There’s been much made of late about whether or not Dallas ISD is in the red. I’m not sure why – the budget (if you know how to read a public school district budget) has been discussed in two separate school board meetings – but for whatever reason, some media confuses how school funds are spent, and lumps everything together.
You may have seen the reports – The district is in the red $43 million dollars! The district was short $10 million and has to lay people off! The budget director left because of all that!
Is it true? Well, let’s dive in.
As fellow education writer Eric Celeste pointed out in his posts about the same thing – no, Gilbert Prado didn’t leave in ignominy. He was sought after by Garland ISD, who offered him a deal Dallas ISD countered but couldn’t top. I’ll get into more about why Prado is sought after in a minute, but let’s just let that sit there and marinate for a second.
While we’re doing that, let’s talk about funding. Let’s start with the smallest number talked about – the $10 million that has resulted in layoffs. Now, another outlet would confuse this money with the money in the general operating budget, but we’re not another outlet, so we’re not going to do that. And you all are smart people who can understand what I’m about to lay out.
That money is in a completely different kitty, earmarked for completely different programs. It doesn’t go in the general operating budget. So you can’t conflate a fluctuation in Title 1 funding with being in the red – a lot goes in to determining how much you get, largely based on student population and other factors.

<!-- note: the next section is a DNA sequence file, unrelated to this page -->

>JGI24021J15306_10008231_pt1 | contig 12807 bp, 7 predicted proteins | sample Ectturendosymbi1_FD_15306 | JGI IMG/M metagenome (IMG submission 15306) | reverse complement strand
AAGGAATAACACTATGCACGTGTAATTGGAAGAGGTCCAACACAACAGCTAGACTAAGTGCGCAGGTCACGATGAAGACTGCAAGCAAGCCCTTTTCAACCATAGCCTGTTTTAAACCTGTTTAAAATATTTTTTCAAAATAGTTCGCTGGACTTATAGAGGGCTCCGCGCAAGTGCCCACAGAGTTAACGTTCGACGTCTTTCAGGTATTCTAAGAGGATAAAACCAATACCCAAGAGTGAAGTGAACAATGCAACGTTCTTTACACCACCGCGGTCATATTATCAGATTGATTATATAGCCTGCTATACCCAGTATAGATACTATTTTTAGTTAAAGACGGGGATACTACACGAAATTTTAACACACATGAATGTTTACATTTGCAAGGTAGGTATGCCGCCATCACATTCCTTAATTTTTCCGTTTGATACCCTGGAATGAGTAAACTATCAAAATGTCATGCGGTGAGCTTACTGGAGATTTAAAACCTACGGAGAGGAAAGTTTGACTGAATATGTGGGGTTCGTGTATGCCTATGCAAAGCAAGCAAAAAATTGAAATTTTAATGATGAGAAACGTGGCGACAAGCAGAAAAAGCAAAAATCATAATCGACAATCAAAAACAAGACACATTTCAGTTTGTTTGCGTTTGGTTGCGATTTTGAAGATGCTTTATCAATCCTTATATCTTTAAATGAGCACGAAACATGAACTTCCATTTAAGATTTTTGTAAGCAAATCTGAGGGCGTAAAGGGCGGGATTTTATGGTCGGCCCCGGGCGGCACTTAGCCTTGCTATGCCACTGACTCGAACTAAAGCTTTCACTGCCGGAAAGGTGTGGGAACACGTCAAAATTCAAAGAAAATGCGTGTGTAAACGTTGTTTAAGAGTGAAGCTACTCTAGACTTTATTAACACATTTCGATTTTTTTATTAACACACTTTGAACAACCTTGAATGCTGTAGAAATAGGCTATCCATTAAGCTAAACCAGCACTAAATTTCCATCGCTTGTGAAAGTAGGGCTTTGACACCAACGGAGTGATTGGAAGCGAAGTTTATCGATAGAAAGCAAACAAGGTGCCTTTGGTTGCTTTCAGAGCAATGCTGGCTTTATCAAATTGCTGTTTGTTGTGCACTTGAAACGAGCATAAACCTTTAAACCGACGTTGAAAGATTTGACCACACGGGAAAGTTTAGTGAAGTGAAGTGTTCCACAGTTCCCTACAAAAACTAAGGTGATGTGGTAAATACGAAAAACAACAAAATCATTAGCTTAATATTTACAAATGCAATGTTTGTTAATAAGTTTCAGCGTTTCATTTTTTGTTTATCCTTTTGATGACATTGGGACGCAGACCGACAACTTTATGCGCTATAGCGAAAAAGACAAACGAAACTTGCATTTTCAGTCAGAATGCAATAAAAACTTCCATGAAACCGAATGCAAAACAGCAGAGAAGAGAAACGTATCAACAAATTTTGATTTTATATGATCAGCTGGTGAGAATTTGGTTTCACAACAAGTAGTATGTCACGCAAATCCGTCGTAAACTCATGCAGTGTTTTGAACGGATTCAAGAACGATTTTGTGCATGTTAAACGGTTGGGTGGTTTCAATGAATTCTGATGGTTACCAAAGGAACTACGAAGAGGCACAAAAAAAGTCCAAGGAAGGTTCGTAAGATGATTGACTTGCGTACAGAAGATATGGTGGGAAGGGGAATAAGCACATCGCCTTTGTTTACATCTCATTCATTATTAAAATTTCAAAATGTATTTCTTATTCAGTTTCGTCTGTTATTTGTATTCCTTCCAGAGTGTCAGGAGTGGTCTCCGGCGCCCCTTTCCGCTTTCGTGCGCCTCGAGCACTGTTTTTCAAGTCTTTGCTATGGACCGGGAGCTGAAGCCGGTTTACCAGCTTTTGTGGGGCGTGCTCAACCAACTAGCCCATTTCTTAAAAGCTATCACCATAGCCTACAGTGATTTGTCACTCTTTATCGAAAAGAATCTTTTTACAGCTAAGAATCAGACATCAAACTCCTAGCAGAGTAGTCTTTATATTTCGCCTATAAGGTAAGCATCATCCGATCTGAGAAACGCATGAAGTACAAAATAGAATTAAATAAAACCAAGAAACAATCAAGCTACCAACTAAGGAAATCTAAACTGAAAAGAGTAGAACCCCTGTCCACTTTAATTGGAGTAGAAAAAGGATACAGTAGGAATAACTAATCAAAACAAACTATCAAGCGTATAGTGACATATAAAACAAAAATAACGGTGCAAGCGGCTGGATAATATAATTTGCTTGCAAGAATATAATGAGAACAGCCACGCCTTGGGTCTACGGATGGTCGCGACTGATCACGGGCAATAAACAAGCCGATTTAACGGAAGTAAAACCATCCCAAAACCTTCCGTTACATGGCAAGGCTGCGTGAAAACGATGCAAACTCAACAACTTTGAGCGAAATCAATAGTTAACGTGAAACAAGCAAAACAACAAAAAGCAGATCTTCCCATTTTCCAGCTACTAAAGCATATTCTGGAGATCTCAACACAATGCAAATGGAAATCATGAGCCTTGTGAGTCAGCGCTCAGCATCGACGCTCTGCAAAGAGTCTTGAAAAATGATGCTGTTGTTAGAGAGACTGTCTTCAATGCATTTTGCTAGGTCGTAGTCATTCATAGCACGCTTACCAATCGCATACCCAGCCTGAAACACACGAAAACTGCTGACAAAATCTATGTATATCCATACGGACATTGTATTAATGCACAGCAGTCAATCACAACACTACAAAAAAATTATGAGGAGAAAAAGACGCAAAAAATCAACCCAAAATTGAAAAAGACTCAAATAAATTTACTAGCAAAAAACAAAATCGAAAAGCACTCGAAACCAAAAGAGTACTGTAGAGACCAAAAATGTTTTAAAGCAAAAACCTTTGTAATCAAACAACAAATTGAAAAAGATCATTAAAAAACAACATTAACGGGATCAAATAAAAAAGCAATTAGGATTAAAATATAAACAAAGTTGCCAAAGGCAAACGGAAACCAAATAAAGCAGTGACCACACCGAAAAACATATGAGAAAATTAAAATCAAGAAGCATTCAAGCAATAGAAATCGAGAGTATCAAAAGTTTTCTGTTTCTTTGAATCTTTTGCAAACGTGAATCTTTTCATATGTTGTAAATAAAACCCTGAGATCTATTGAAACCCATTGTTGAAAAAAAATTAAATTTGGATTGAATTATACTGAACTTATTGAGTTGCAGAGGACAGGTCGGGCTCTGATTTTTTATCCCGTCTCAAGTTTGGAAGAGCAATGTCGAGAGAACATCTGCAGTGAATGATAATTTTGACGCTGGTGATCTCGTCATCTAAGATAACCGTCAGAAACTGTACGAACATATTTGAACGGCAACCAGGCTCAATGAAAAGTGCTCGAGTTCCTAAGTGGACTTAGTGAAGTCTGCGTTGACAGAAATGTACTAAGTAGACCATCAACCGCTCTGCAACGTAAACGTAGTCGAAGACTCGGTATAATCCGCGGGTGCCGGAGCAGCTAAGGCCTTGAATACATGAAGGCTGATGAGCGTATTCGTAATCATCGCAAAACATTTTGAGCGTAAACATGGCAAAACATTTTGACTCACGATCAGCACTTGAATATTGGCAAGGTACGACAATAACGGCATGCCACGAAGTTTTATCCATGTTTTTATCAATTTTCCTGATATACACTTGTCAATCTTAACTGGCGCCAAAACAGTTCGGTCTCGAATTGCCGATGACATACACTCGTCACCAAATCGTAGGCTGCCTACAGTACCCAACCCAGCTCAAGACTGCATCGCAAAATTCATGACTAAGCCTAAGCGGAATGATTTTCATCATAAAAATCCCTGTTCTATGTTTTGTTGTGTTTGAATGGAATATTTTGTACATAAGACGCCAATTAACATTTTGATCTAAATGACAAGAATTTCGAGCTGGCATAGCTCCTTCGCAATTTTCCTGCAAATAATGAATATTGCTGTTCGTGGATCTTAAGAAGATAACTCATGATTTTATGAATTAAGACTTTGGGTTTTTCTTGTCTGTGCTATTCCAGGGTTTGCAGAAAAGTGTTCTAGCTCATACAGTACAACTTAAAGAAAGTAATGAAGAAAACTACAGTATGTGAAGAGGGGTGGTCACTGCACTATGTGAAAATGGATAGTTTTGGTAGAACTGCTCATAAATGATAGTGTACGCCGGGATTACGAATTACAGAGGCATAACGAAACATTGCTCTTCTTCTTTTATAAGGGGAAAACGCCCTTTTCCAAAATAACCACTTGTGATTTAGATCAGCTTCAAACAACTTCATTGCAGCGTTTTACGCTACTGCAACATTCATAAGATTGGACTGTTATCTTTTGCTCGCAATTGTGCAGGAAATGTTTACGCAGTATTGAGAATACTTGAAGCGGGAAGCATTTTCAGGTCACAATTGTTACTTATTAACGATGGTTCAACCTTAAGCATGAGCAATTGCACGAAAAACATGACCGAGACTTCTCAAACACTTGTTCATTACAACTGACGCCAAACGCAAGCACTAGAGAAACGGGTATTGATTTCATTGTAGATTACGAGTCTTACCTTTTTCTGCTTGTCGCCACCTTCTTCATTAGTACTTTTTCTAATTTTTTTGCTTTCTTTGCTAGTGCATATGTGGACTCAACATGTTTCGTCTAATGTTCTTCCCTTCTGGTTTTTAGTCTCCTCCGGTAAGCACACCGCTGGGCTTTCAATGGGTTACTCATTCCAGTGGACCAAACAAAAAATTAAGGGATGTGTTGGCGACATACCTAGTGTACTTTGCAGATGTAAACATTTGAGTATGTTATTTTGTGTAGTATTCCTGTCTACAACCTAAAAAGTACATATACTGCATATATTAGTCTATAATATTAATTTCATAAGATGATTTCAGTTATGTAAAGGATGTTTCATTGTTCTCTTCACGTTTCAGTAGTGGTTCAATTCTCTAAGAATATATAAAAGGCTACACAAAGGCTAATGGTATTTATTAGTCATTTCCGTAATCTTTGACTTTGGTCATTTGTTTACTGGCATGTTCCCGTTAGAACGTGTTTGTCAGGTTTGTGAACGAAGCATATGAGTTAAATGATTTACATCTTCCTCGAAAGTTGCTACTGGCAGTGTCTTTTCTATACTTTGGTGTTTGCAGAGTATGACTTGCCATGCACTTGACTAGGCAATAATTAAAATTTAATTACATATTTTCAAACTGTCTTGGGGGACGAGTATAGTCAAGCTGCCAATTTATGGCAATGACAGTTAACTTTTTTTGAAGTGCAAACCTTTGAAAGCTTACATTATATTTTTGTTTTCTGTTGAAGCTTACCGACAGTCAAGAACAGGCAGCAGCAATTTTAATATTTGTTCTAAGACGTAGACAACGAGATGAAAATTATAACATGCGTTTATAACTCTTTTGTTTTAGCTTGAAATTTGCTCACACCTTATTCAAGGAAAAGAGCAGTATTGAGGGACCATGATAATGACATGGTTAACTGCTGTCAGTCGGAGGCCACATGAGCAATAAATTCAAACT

Now for that big number – $43 million. That $43 million is the Bridge Fund Plan unanimously voted on by trustees months ago. Now, if you recall (and apparently some journalists don’t), that $43 million comes out of the $342 million reserve fund the district has. This reserve is actually now more than what the state requires, which is phenomenal.
So if you follow the math, that would be $342 million minus $43 million. Only it gets better. During last week’s school board meeting, it was revealed that the district didn’t spend all it had budgeted in the operating budget this year, to the tune of about $23 million. That’s right – the district actually spent less than it had. It had money left over. You know what this means? It means that the reserve fund only takes a hit for about $20 million at the end of the day.
But let’s slow it down a little more. For example, in the Erickson household, we use one credit card to pay for everything all month. We get this bill at the end of the month and at first it looks like a “holy crap, that’s a big bill” thing. But no, it’s not really. Why? Because the money to pay it is sitting in the bank account, ready to be used to pay down that debt.
This is a very very very simplified comparison of how the bridge plan works. Right now, because of the way accounting works, it appears like the district is $43 million in the red. But it’s not. For one, since the district spent less than projected from it’s operating budget, there is actually a $20 million deficit, not $43 million. This means the district only has to take $20 million from its $342 million reserve.
If you’re playing the home game, this is like when your house floods during a torrential downpour, and you have to pay the insurance deductible, but hey cool, you have a savings account for these things. This would be like taking $500 from your savings account to cover a one-time expenditure you drew on your checking account.
So the district spent $23 million less than it was projected to spend originally. A one-time expenditure to address some urgent needs for the district was approved, and taken out of what is basically the district savings account. There is still more money in the account than the state requires.
The district is in phenomenal financial shape. That is the takeaway. The other? That’s why Gilbert Prado was and is in high demand.
But don’t take my word for it. Check it out for yourself.